Performing a water change is one of the most critical maintenance tasks for keeping a successful saltwater aquarium. During a water change, a portion of the aquarium water is removed and replaced with clean, properly mixed saltwater. Unfortunately, water changes are also tedious, time-consuming, and easy to neglect for those of you first starting out. We are here to help you understand why these water changes are so critical to the health of your aquarium and will provide you with some insight to help streamline the process making it easier to sustain long-term. 

If this is your first time exploring water changes, be sure to check out the previous episode in our Beginner's Guide To Saltwater Aquariums: 5 Ways to Start a Siphon for an Aquarium Water Change - Beginner's Guide Ep: 24

Why Are Water Changes Important?

It has been proven time and time again that hobbyists who maintain a water change schedule will drastically increase their chances of having a successful aquarium past the first 12 months. In other words, performing these water changes just helps you achieve long-term aquarium success. The reasons are pretty clear.

Forces Contact Time With Your Tank

Performing water changes every 7-14 days means you will have intimate time with your tank and its inhabitants on a very regular basis. You will be accustomed to your equipment and the animals your keeping, making it easier to identify problems before they spiral out of control.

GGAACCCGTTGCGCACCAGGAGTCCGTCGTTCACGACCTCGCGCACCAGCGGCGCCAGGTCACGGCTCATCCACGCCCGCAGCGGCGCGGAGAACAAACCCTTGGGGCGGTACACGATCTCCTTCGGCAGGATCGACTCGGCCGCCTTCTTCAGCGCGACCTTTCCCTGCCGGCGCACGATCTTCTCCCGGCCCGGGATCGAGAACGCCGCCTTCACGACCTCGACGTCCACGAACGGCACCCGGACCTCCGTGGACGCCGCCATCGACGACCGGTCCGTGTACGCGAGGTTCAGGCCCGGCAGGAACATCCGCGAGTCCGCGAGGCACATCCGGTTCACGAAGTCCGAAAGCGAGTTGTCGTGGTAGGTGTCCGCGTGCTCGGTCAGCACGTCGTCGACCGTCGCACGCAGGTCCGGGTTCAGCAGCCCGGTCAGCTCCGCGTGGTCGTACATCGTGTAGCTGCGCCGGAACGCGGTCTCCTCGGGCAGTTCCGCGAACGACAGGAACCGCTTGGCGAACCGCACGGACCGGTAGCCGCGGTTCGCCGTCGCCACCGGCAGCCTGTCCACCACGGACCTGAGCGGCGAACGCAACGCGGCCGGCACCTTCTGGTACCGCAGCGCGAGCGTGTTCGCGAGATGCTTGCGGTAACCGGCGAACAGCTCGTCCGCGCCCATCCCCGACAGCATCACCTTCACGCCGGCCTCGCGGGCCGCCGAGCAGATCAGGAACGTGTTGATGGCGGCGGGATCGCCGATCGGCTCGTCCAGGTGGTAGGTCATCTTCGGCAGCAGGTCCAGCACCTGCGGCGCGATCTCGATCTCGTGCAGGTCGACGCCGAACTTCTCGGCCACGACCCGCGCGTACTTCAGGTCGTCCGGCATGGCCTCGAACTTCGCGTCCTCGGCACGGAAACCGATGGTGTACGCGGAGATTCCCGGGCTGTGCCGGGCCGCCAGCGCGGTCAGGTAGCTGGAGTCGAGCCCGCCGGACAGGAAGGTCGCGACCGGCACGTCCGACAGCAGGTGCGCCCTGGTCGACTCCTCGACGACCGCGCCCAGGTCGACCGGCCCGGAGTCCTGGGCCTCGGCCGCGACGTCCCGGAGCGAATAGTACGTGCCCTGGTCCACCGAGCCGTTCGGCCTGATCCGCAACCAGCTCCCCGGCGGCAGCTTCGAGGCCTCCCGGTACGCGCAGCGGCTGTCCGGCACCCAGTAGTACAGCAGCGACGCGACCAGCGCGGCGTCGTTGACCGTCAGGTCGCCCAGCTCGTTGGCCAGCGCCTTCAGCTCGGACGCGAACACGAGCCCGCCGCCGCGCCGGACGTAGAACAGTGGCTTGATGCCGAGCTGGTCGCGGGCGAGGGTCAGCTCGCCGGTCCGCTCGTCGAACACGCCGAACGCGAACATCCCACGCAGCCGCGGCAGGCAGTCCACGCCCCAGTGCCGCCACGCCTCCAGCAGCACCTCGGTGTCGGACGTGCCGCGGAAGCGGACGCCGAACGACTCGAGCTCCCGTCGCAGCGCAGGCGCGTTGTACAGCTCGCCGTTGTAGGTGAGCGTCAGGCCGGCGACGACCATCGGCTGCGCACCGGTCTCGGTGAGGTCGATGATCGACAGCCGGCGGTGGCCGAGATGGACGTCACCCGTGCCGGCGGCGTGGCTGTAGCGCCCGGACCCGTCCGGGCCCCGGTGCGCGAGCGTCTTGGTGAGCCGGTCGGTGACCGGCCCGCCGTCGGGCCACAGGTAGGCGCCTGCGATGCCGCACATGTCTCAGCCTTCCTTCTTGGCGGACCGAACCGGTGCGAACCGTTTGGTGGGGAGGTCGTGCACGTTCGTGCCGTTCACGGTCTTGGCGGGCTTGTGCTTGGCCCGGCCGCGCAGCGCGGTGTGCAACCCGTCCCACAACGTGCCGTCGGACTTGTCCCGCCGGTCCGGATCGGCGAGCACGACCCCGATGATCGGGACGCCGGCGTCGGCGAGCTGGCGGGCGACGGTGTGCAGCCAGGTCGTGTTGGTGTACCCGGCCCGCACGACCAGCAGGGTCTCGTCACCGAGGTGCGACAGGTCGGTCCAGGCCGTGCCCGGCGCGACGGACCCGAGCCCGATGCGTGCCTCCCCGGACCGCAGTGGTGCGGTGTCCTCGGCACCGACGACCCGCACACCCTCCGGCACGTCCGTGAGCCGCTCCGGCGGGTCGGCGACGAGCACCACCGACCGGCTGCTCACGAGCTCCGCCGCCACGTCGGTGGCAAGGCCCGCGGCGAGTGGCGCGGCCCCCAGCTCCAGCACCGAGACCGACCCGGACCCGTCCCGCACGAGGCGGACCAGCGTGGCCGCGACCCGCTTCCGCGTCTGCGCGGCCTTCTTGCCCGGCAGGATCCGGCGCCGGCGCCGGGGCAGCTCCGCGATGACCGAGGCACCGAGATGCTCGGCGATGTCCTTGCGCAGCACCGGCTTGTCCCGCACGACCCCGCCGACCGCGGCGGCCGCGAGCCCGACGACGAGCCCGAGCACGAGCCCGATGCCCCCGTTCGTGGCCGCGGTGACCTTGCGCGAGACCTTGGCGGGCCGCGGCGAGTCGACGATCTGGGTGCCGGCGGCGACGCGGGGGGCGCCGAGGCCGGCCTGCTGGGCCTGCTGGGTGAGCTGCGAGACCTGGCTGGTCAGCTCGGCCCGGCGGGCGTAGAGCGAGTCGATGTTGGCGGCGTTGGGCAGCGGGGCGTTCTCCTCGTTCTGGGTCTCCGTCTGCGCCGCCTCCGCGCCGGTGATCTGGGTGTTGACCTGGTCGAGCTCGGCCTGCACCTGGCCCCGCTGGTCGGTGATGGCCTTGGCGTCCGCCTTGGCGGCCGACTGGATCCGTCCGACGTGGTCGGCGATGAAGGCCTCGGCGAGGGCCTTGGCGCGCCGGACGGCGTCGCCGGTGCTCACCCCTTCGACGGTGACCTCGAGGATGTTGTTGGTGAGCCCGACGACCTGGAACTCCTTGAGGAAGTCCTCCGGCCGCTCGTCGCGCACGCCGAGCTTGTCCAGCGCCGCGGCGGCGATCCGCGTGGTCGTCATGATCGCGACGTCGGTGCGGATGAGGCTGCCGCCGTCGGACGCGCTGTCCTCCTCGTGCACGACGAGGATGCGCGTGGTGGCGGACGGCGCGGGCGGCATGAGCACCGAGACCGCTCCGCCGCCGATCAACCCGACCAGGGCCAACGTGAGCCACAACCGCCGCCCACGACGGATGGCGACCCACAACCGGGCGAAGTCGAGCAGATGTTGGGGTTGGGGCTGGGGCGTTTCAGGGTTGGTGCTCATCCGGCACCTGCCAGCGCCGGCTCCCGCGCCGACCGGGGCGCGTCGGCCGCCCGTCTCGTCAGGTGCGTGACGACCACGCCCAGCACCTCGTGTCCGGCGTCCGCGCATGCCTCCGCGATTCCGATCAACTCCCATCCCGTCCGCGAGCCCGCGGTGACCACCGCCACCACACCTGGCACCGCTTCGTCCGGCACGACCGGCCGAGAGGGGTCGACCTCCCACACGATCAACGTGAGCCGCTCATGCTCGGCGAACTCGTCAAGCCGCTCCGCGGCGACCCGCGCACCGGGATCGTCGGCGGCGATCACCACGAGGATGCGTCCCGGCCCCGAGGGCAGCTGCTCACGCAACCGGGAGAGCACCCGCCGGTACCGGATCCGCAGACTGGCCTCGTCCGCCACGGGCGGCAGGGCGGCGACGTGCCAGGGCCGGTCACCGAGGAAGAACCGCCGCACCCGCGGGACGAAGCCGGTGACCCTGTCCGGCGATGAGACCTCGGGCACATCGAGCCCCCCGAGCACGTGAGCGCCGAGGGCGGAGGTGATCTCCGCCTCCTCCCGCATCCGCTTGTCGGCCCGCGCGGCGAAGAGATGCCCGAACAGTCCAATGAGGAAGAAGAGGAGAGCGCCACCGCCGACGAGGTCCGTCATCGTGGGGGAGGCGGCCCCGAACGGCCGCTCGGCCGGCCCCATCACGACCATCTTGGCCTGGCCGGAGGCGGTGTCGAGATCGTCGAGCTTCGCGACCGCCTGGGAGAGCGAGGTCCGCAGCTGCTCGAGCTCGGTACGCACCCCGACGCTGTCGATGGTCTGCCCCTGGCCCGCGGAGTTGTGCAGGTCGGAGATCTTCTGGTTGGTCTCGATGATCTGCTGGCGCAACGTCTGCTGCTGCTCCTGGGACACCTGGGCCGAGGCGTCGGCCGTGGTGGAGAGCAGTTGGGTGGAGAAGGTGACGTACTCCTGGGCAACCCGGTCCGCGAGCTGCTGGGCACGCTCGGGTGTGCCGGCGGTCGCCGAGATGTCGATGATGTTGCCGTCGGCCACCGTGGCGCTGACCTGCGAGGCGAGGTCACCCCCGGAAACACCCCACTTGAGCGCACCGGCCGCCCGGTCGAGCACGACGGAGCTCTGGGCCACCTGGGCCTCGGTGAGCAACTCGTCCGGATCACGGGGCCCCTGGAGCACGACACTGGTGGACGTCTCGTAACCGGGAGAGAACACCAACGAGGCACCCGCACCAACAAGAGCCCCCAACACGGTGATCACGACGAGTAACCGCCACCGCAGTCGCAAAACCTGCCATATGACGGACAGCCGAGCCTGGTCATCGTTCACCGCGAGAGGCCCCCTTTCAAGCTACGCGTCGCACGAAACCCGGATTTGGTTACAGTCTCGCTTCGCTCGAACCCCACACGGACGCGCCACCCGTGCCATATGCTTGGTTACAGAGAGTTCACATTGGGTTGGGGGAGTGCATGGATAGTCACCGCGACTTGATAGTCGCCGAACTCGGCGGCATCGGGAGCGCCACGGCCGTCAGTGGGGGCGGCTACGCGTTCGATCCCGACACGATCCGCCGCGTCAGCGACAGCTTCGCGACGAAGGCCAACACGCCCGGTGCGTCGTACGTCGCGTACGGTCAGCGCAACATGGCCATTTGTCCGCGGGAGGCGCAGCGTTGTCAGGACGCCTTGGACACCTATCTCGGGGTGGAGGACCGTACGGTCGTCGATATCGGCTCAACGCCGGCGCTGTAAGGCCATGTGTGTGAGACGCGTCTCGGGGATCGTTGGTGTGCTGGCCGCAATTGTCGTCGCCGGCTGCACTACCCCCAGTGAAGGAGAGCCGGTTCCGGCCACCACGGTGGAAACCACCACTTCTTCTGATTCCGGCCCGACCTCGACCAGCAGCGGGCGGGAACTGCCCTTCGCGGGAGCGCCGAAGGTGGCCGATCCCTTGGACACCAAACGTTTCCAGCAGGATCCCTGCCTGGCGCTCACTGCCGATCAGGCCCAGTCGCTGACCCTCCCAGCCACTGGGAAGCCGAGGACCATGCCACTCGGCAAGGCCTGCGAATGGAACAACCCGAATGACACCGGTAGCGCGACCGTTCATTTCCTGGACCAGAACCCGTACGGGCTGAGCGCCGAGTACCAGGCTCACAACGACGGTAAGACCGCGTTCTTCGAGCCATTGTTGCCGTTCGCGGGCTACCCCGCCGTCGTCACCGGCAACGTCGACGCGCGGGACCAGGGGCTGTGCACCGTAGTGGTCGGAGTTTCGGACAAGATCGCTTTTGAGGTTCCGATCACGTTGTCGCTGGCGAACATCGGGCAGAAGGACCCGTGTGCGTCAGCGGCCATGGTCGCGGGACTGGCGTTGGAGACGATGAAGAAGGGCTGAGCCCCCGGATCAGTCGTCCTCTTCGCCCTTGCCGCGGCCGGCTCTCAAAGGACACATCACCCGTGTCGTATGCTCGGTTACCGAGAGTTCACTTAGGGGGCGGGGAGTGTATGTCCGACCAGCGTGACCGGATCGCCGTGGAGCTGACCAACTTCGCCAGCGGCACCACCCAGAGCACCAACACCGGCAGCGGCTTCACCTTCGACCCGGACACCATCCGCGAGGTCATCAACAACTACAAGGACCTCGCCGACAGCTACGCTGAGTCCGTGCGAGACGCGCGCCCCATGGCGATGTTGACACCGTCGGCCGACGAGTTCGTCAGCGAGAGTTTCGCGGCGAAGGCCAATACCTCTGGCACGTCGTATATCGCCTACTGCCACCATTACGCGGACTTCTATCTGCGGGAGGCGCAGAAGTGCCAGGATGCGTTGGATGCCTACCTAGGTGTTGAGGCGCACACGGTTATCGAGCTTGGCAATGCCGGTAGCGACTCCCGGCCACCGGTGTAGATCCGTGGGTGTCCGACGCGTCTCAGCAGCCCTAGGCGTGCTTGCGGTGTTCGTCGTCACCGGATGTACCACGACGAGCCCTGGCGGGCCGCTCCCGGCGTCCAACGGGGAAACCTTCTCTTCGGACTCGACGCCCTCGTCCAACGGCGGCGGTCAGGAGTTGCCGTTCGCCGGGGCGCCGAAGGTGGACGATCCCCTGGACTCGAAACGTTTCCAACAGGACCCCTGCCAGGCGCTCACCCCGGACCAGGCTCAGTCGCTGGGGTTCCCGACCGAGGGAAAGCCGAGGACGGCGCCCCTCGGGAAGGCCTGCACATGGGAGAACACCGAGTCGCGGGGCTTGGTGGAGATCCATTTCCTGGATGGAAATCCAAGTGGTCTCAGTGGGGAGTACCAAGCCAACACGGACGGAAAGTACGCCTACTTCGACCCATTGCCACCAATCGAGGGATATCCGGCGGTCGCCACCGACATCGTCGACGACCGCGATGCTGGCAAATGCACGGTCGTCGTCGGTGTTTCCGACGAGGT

Removes Waste And Harmful Build-up

During a water change, you will clean your sand bed and remove a portion of the dissolved phosphate, nitrate, and even ammonia from the water. You will also be removing suspended detritus/debris, algae, leftover food, fish waste, and any other harmful contaminants that might have found their way into your tank. 

Adds Major, Minor, & Trace Elements

Freshly mixed, clean saltwater has all of the saltwater elements at their natural ratios. This means, when doing a water change you will be rebalancing the water chemistry and replenishing these elements that may have been depleted.  

Prevents Issues From Compounding

By performing regular maintenance, you will be ensuring small problems are not allowed to compound, creating something even worse.  Both waste and nutrient removal as well as stability in terms of water chemistry benefit from the process, both of which are critical to the health of your tank.  If these things are left unchecked and water changes are neglected, you are headed down a path riddled with frustration and failures.

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How Often Should I Change Water?

If you are changing the water once per week, every 7 days, you are doing great and will be giving yourself the highest chance of success.  Once every 14 days, you are on par with most aquarium owners.  Beyond that, you are neglecting the needs of your tank to an extent. 

How Much Water Do I Need To Change?

The general recommendation is 10% - 20% every 7-14 days based on your particular tank's needs.  10% weekly is ideal, but 20% every two weeks will suffice for many tanks.  Smaller more frequent water changes are always going to be more effective than larger, infrequent water changes. If you decide to wait 30 days, you will likely find yourself changing out a much larger volume of water closer to 50%.